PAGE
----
Designing Your Benefit Strategy

Larry Price
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Wednesday - September 10, 2008
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When the economy gets sluggish, more and more companies try to come up with new strategies to motivate their employees. A most frequently used one is to use pay as an incentive. These days, financial incentives are such a powerful motivational weapon that management can easily lose control of the situation. Benefits, in the long term, are more important.

We are currently observing the by-product of this strategy in several businesses in Hawaii, including the hotel and broadcasting industries. Pay-for-performance systems often provoke conflict and competition in an organization. It may reduce employees’intrinsic drives and reduce employees’ incentives to engage in activities that benefit the organization unless they are promised an explicit reward. Those receiving less than they feel they deserve may try to get back at those receiving more by sabotaging a project or management initiative, or as we have seen locally, using a confrontational commercial.

The performance of most executives, because of the sluggish economy, is under heavy scrutiny. Executives who receive “golden parachutes” or “sweetheart severance” packages have caused a lot of anguish for employees being laid off without adequate notification or concern for their economic survival. Blue-collar workers cannot understand why a board of directors would approve of such deals for disgraced CEOs when many employees who are laid off receive at most a few weeks’ severance pay.

It’s happening in Hawaii, and there doesn’t seem to be anyone interested in correcting the situation. It’s all too easy to blame it on the cost of oil, the government’s reluctance to drill for domestic oil or some other farfetched third-party influence.

But these types of deals are typically a result of the negotiating process in the executive’s exit from the organization, contract expiration and other factors. The stakes are high at the executive level, and this is the norm rather than the exception. I’m sure it comes as no surprise to workers that executives are normally treated very differently than most other members of the work force.

Because pay incentives are an important component of executives’ total compensation, the seemingly outrageous amounts paid out reflect not only base salary but all the other elements of executive compensation, including bonuses, perks and short- and long-term incentives.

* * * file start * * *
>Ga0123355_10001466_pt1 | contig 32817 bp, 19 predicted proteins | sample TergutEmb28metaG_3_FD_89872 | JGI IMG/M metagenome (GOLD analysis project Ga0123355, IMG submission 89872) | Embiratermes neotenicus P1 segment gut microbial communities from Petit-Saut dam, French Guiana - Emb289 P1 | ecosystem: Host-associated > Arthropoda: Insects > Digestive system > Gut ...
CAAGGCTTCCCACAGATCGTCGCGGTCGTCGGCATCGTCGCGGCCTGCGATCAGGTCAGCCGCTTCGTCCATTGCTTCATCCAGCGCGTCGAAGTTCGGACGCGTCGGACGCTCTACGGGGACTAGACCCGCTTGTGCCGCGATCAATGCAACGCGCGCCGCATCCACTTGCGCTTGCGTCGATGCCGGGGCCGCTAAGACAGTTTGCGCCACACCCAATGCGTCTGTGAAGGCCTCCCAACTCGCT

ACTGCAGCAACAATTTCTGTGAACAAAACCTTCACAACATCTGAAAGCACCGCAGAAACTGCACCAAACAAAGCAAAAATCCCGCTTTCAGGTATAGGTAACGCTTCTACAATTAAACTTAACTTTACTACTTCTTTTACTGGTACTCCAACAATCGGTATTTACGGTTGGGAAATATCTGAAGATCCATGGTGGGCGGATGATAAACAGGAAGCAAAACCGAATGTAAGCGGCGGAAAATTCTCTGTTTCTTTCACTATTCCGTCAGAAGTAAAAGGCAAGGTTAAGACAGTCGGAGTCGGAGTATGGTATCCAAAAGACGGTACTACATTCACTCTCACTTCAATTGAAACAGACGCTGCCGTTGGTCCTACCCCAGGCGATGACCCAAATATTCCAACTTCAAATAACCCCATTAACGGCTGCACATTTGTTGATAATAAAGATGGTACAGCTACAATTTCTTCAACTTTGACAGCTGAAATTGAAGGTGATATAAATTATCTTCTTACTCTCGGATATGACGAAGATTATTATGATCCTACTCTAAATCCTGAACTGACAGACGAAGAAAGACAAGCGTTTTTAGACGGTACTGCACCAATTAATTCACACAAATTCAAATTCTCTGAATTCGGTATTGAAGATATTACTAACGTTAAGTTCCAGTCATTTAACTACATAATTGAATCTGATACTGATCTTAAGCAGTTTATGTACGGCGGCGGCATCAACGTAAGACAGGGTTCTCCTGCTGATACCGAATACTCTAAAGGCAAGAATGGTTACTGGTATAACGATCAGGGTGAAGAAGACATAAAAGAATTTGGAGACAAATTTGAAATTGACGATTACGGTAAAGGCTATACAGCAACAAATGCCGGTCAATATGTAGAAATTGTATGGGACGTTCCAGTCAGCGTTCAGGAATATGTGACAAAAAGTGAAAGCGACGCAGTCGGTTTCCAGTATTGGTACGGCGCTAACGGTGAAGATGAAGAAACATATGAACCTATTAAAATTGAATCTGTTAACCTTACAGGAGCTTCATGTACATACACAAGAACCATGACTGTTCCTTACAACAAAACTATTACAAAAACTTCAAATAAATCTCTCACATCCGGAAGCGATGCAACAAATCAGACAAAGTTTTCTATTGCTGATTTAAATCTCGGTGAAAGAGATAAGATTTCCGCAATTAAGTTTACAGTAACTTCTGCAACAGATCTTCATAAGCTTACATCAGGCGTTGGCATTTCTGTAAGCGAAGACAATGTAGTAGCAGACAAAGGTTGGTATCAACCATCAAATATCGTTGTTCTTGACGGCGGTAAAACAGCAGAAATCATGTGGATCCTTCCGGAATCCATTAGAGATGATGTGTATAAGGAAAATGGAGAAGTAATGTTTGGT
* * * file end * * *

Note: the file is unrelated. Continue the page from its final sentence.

We expect most employees to act ethically, even though they have a lot of opportunity to take advantage of an incentive system though inappropriate behavior.

One of our big problems in the government work force is the lack of accountability for overtime pay. In many cases it is a staggering amount and causes budget shortfalls that cannot be hidden forever, because in tough economic times every taxpayer penny will be publicly counted eventually.

I believe that most employees act ethically. However, if you have 15,000 employees and only 1 percent act unethically, that means that you will have 150 employees acting unethically and abusing the benefit package. Let’s face it, 150 people can cause a significant amount of damage.

Many workers - public and private - don’t understand that their benefits are part of their overall compensation package. The law, with only a few exceptions, requires all U.S. employers to provide Social Security, workers’ compensation and unemployment insurance. Another benefit added to the list in recent years is unpaid leave for employees in certain family and medical circumstances.

When you add all of these to an employee’s total benefit package, it has to be aligned with the organization’s overall compensation strategy and its ability to pay.

Simply put, many of the strategies are not effective today. The benefits mix is the complete package that a company chooses to offer its employees. The benefits’ amount choice governs the percentage of the total compensation package that will be allocated to benefits compared to the other components of the package like base salary and pay incentives. The latest fad in management is flexibility in the choice of benefits, which gives a degree of freedom for employees to tailor the benefits package to fit their personal needs.

It is important for employees, especially in Hawaii with its array of out-of-town business owners, to understand how their base pay and benefits are developed strategically and stop worrying so much about the “golden parachutes” their executives will receive whether or not they meet the board of directors’ goals and objectives.

The anti-management ads we are seeing and listening to are a recent ploy by workers’ groups and, unfortunately, there is little chance of them achieving their desired goal.

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